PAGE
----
The Donbass, at war since 2014

A doctor from this region, Oleksander Babitch has spent his entire career with the Ukrainian railways. After working for a long time in the company’s hospitals in eastern Ukraine, he was reassigned to the kyiv region in 2014 when the Donbass war broke out. His parents still live in Bakhmout, between Donetsk and Kramatorsk, just a few kilometers from the fighting. Smiling, energetic, determined, he knows intimately the dramas experienced by the inhabitants of this region.

“Those who decided to leave left a long time ago. Those leaving now are those who did not want to leave, but were struck by tragedy. A few days ago, we evacuated an elderly couple whose the house was destroyed by a bombardment. They had time to take refuge in a shelter, but not their daughter, who was killed. They buried her in the garden, then they left Volnovakha.”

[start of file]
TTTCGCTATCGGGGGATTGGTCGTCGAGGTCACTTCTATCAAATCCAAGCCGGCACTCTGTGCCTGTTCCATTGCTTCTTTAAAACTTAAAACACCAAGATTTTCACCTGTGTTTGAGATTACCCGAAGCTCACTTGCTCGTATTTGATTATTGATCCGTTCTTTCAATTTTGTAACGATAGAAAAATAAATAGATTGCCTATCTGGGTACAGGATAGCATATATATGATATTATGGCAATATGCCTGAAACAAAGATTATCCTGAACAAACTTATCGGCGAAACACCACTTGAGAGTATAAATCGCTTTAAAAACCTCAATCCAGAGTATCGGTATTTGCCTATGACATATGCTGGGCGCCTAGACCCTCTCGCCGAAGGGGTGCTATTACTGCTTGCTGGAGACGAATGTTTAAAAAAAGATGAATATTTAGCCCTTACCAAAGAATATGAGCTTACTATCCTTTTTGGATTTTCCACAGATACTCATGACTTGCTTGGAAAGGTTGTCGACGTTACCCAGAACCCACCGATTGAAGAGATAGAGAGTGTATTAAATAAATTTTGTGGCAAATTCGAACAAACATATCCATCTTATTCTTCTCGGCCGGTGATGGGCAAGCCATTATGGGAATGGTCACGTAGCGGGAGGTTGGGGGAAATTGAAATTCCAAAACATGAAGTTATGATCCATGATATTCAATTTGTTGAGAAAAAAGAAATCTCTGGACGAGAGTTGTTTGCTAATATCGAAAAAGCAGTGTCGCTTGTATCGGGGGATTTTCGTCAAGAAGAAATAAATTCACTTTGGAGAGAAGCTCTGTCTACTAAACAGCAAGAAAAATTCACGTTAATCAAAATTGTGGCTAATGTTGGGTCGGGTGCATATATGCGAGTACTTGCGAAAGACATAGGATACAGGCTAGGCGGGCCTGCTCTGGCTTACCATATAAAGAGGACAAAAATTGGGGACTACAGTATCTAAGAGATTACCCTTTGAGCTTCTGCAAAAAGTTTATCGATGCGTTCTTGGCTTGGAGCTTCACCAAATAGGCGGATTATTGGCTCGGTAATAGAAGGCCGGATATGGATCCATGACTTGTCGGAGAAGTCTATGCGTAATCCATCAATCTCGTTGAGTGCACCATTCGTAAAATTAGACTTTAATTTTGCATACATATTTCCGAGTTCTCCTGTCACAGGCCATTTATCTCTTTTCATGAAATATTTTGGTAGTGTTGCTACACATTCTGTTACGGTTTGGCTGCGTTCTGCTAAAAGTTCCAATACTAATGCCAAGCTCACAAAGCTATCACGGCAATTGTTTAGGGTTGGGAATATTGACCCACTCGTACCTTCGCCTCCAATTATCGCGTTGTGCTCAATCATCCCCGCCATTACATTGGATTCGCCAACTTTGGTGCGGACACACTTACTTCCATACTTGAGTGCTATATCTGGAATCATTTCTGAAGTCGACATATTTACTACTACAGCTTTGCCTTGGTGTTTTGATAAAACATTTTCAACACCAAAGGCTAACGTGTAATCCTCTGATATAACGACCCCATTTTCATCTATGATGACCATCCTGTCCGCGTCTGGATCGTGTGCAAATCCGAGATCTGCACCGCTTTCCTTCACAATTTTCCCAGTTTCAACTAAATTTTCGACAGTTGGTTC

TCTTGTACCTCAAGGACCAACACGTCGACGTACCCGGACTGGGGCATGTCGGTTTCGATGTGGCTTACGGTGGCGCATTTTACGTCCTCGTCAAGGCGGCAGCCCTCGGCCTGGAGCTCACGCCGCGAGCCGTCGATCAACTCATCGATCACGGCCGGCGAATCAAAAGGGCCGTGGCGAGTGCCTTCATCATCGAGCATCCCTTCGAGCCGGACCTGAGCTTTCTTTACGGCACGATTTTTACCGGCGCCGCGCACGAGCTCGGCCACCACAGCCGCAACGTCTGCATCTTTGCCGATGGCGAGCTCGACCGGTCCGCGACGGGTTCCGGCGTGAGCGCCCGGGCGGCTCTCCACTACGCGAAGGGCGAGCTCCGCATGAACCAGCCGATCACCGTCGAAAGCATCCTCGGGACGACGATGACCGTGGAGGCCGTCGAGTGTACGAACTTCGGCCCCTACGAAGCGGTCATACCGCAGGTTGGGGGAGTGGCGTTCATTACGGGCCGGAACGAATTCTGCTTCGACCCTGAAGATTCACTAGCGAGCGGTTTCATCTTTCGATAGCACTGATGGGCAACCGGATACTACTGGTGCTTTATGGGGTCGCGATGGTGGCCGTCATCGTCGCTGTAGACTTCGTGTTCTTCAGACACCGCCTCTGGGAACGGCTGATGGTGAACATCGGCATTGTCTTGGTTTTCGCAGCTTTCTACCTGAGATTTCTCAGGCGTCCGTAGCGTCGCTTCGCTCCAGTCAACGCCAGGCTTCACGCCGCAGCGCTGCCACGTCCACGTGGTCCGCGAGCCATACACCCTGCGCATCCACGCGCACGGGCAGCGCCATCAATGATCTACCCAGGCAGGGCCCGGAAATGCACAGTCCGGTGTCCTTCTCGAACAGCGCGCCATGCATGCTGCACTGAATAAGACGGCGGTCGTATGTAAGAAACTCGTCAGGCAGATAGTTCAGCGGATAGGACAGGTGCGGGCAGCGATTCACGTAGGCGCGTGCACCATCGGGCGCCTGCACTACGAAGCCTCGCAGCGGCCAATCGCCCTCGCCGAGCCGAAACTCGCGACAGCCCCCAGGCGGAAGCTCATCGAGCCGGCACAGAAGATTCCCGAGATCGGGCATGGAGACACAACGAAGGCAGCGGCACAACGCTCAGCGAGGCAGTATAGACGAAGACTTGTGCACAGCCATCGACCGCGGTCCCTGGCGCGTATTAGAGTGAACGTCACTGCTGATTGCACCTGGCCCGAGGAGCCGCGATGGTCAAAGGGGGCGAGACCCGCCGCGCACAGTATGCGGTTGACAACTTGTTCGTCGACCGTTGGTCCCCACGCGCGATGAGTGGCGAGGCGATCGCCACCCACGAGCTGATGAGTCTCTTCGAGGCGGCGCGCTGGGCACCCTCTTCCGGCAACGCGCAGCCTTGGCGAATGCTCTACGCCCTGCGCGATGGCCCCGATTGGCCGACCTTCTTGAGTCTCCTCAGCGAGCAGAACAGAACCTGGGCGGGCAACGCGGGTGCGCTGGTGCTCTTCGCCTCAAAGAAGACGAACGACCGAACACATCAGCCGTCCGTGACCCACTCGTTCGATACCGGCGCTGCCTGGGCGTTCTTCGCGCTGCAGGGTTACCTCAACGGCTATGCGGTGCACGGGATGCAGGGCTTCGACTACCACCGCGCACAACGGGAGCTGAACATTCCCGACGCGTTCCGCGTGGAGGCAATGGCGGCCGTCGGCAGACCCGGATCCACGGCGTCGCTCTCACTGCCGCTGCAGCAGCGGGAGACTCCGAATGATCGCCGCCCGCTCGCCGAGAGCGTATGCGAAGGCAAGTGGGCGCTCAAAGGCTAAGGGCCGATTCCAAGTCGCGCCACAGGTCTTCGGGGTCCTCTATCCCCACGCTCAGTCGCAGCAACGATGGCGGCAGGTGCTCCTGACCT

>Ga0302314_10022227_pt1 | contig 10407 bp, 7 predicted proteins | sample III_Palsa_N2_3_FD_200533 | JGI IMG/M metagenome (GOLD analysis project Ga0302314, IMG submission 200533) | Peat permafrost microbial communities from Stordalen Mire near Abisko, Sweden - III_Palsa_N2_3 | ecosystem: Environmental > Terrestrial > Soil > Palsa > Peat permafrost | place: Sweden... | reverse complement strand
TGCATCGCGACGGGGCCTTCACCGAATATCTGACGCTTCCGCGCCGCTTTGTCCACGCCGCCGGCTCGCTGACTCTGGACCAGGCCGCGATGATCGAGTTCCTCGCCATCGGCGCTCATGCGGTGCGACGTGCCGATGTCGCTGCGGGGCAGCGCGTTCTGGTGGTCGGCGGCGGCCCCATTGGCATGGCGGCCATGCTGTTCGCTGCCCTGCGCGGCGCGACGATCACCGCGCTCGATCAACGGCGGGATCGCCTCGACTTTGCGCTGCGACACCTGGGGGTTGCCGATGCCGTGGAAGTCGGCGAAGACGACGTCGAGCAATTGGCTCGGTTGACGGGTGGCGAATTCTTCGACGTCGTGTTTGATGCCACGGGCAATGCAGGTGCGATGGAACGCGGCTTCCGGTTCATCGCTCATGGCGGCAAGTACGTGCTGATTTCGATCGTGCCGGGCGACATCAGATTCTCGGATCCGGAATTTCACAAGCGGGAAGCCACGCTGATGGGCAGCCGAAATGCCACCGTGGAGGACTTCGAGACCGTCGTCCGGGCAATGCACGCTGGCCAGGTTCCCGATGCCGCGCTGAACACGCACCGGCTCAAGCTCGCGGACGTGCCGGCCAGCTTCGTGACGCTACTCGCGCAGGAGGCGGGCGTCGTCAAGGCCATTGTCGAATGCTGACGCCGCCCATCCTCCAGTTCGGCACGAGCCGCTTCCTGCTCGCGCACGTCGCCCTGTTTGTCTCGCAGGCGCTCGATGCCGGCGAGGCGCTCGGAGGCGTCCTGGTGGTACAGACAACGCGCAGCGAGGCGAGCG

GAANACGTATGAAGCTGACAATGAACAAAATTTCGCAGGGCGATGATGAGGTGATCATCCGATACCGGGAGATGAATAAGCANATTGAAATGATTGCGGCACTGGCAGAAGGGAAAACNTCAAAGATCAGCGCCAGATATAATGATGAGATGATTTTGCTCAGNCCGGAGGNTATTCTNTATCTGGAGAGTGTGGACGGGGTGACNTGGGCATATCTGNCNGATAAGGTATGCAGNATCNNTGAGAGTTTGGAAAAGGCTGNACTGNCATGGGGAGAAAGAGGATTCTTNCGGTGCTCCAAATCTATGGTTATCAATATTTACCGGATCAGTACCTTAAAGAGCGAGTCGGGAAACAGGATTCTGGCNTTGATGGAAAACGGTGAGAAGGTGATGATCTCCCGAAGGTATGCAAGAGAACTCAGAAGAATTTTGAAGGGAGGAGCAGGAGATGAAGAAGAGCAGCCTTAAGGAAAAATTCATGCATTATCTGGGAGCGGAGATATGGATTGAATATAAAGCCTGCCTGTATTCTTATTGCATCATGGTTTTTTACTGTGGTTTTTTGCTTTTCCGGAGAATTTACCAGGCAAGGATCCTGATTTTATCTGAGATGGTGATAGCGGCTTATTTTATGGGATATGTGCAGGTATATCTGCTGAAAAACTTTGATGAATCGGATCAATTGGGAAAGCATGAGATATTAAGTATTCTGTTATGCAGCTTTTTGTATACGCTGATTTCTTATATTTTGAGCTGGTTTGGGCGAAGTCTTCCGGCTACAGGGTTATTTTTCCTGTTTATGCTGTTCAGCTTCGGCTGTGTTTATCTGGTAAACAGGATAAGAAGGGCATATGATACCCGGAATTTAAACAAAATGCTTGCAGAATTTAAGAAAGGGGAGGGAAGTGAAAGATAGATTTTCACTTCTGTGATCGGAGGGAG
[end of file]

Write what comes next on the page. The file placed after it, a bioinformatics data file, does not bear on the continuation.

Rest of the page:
Oleksander Babitch dispenses first aid reminders to railway employees before arriving at Pokrovsk station.
Oleksander Babitch dispenses first aid reminders to railway employees before arriving at Pokrovsk station. © David Gormezano, France 24

Three hours after leaving Dnipro, the train stops at Pokrovsk station. The people brought to the station by coaches and ambulances had to be taken care of quickly, their state of health and their needs assessed and they were put on the train – all within two hours. The railway team thought it would collect 200 displaced people today, but in the end only 101 boarded. “It is probably the intensity of the fighting that has prevented the movement of civilians and volunteers who go looking for them all over the region”, we are told.